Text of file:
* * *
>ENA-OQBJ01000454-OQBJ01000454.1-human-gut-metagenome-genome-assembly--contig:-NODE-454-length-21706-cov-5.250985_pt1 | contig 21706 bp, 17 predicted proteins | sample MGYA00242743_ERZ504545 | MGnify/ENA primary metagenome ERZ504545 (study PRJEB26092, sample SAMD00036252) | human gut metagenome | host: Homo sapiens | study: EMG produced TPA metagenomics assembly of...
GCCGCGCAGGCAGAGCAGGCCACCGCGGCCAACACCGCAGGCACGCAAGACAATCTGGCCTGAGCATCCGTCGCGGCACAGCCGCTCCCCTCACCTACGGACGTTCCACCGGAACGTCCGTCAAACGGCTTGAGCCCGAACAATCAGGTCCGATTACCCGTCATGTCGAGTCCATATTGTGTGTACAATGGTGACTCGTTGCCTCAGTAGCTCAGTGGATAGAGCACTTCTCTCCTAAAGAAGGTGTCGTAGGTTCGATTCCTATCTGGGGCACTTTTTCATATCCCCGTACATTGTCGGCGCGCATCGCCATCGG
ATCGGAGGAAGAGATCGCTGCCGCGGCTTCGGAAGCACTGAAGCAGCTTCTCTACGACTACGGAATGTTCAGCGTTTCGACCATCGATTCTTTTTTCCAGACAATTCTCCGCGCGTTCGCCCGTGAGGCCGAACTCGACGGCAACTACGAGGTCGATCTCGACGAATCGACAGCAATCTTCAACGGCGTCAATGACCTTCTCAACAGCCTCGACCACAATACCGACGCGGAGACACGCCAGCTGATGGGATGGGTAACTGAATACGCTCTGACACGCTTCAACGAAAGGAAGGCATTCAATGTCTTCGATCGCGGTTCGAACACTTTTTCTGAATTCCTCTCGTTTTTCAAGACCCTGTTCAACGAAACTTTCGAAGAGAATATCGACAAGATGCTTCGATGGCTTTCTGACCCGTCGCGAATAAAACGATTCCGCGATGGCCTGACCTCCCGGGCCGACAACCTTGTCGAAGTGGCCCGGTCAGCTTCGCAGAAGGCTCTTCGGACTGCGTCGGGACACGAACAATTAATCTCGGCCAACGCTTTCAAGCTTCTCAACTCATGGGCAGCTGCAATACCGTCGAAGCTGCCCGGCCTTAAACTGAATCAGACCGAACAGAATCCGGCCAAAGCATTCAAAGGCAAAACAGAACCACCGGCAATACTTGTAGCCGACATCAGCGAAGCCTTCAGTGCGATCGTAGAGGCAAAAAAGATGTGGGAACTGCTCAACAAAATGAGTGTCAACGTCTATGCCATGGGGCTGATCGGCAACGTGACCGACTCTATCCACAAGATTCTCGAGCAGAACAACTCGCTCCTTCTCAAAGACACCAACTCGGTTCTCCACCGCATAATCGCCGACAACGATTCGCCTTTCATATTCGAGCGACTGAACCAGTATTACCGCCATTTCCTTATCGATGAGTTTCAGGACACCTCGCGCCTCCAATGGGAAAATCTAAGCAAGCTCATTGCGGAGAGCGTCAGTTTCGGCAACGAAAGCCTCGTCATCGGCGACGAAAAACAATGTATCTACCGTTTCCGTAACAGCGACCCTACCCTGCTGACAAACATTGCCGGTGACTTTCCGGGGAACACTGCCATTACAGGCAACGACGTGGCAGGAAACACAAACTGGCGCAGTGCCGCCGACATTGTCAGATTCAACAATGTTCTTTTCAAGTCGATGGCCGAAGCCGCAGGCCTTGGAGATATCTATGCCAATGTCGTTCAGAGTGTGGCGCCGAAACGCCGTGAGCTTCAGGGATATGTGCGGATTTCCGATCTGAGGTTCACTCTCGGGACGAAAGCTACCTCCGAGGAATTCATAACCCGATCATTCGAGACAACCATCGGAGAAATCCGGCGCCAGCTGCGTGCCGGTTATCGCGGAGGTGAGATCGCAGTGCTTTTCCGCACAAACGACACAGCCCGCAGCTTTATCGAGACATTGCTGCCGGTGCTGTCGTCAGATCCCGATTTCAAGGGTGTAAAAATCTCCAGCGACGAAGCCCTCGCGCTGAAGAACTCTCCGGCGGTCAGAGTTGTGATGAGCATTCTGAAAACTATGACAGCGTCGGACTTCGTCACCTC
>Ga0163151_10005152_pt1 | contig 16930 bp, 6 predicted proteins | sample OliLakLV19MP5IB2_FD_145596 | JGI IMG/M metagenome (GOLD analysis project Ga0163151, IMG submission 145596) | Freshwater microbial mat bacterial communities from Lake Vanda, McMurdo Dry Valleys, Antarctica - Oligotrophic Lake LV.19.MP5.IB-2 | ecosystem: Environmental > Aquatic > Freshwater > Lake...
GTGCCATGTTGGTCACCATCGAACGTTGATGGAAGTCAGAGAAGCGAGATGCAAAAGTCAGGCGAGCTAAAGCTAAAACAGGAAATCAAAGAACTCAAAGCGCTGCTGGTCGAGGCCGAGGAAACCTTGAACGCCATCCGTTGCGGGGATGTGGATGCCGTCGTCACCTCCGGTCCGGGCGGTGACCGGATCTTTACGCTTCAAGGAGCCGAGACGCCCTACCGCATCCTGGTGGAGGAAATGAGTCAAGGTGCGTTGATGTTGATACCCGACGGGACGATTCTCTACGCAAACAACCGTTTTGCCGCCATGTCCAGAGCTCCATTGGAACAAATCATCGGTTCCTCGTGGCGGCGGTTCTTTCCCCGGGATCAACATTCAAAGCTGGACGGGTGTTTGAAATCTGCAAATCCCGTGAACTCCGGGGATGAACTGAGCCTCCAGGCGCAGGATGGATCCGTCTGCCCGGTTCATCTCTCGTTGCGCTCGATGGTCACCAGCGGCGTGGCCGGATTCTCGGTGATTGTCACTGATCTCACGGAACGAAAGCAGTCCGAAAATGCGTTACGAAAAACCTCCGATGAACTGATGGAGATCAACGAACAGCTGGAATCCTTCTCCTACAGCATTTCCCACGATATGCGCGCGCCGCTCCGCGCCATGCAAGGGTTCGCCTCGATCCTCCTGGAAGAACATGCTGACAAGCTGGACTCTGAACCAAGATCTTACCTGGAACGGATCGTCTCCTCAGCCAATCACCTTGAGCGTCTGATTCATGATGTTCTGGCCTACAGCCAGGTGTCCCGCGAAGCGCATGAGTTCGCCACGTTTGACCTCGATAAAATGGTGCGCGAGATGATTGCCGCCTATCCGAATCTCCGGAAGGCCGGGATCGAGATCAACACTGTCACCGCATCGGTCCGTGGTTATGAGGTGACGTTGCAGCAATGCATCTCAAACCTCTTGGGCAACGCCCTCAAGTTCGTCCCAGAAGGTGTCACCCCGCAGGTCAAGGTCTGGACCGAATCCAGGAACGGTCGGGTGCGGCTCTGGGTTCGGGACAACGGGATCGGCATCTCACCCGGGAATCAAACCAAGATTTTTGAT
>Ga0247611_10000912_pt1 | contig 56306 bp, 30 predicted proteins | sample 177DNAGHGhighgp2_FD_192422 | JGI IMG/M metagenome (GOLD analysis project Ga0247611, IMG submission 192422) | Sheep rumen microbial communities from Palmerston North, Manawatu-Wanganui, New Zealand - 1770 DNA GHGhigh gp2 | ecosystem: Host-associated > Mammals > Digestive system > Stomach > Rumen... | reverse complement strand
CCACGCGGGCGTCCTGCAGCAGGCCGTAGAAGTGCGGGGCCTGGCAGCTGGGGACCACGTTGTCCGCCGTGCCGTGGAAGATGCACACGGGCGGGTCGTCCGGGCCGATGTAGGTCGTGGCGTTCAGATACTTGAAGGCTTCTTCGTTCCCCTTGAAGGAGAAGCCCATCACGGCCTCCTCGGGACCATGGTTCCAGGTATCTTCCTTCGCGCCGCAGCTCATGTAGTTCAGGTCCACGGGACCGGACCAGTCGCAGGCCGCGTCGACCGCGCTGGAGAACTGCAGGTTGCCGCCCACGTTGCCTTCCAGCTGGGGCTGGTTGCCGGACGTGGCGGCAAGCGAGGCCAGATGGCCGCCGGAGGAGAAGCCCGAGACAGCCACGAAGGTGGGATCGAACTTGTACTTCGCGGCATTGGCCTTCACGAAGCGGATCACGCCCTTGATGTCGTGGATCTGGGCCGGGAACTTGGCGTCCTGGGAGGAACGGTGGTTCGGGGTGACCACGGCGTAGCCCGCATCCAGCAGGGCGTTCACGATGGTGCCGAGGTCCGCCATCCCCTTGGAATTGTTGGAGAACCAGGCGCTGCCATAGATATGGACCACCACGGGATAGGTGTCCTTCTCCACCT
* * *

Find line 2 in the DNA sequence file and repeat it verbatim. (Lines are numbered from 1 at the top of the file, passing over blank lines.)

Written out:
GCCGCGCAGGCAGAGCAGGCCACCGCGGCCAACACCGCAGGCACGCAAGACAATCTGGCCTGAGCATCCGTCGCGGCACAGCCGCTCCCCTCACCTACGGACGTTCCACCGGAACGTCCGTCAAACGGCTTGAGCCCGAACAATCAGGTCCGATTACCCGTCATGTCGAGTCCATATTGTGTGTACAATGGTGACTCGTTGCCTCAGTAGCTCAGTGGATAGAGCACTTCTCTCCTAAAGAAGGTGTCGTAGGTTCGATTCCTATCTGGGGCACTTTTTCATATCCCCGTACATTGTCGGCGCGCATCGCCATCGG